09 March 2017

Maruti Workers Union Appeal


Dear Comrades,
We are writing with an appeal, and update on the legal case. The Maruti Suzuki workers case ('State of Haryana vs Jiyalal & Others') is going on since July 2012 through a maze of evidence-less lies and clear pro-corporate anti-worker intent. Since 2012, 216 workers face possible convictions by a pro-corporate system, besides the terminations (and labour cases) of 546 permanent workers and 1800 contract workers, and a separate case of offences against 111 more workers in Kaithal since 2013.
The date for the Judgment from the Trial Court, the Gurgaon Additional District and Sessions Court, has been set for 10th March 2017. We are apprehensive and have grounds to believe that it will be a politically motivated anti-worker Judgement. The hand-shaking between the Maruti Suzuki company management and the Police, administration, the government and Judiciary could not be more clear as in this case. We are apprehensive about a Pricol-type 'life sentences' and long-term convictions against hundreds of workers and are preparing with a call for unity of all workers and all pro-worker forces. We appeal to you from the Provisional Working Committee, Maruti Suzuki Workers Union to be present in the Gurgaon Sessions Court premises on the day of the Judgement in the case on the 10th of March. We also appeal to you to be united and take solidarity actions in support of Justice for all Maruti Suzuki workers facing repression by the Central and State Government and the Company.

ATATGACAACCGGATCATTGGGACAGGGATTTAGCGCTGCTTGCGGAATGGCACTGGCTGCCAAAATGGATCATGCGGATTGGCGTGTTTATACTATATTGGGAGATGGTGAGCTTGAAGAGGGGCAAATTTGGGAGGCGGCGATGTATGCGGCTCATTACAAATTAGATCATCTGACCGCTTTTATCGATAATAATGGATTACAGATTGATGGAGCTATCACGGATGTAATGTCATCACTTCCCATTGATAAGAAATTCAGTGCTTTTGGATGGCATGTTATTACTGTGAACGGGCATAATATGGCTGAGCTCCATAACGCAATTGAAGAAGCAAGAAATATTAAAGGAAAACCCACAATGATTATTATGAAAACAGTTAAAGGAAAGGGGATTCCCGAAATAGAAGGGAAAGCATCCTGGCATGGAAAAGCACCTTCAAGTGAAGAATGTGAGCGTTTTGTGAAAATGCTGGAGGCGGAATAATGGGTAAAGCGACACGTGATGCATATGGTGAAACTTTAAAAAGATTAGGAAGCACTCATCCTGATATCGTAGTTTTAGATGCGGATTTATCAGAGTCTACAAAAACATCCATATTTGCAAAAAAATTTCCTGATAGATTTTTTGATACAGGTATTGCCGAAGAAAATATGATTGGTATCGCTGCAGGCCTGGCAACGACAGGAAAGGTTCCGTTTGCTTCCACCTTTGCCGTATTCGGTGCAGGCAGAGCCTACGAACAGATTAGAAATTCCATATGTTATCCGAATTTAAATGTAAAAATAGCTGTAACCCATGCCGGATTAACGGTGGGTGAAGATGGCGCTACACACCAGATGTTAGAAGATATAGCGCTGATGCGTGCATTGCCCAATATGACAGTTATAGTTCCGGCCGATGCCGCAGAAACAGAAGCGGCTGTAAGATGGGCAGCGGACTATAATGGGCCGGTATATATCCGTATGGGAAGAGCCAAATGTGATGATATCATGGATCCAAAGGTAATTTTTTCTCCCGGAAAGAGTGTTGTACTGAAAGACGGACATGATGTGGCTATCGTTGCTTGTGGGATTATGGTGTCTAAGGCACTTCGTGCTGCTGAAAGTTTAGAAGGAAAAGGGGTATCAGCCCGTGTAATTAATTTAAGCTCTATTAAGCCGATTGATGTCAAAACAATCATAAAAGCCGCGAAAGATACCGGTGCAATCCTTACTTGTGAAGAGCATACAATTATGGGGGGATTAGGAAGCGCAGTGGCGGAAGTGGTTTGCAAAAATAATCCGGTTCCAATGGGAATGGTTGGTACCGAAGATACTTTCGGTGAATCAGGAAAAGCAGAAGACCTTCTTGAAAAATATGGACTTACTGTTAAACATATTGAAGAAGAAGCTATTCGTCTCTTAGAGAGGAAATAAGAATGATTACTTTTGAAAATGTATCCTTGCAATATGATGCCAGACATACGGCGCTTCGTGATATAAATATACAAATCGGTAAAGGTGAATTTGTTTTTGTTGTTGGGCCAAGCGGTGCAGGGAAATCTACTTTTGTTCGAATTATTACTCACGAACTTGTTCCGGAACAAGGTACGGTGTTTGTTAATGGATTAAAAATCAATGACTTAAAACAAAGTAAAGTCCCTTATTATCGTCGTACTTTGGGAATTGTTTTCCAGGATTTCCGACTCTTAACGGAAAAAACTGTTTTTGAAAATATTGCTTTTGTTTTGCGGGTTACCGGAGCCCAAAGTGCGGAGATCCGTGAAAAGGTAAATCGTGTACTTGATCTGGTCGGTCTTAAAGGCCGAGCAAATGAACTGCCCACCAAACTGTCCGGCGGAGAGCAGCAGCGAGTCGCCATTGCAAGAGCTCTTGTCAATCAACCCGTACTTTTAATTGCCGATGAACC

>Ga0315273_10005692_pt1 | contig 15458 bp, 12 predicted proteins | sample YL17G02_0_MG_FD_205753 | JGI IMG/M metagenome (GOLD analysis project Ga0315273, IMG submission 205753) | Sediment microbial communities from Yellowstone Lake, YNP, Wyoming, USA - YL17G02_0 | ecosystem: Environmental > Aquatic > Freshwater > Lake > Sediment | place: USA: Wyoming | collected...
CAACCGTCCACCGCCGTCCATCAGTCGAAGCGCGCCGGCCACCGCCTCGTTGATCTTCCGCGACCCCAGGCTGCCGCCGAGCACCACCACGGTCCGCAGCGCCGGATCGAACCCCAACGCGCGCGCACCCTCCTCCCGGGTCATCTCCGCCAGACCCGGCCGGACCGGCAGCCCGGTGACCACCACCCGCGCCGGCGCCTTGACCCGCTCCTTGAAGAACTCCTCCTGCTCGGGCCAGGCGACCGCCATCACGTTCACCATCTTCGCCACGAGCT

Update on the Legal Case as it Stands during the Final Arguments:

Context: We had 3 strikes in 2011 where we raised voice against the system of exploitation in the factory, and had to face continued management attacks on our Trade Union rights with complicity of the administration. We finally formed our Union – Maruti Suzuki Workers Union, Manesar (Reg. No.1923) on 1 March 2012. In April, we submitted their Charter of Demands, where the Union said abolition of contract worker system as one of its central demands, among others. This kind of assertion of our rights against their exploitation was not being taken lightly by the Company management, as it challenged their power and profits. They wanted to attack the Union through their power and conspiracy, which resulted in the incident on 18 July 2012, of a clash inside the plant and the death of an HR manager. Since then, 147 workers have been in Jail without having got bail for more than 3-and-a-half years on charges ranging from murder, attempt to murder, rioting, looting, setting fire to private property and various Sections of the IPC. Currently, 11 workers continue to be in jail without bail, which includes the members of the then Union Body. 66 more workers other than the 147 have similar charges under various non-bailable sections. Along with this criminalization of labour, 546 permanent and 1800 contract workers were terminated from their jobs, whose labour cases are also ongoing. 2500 working class families faced constant repression and penury on top of exploitation of the workers in the factory which created the basis for the management-labour conflict. We have had a movement against this regime of exploitation and repression till today.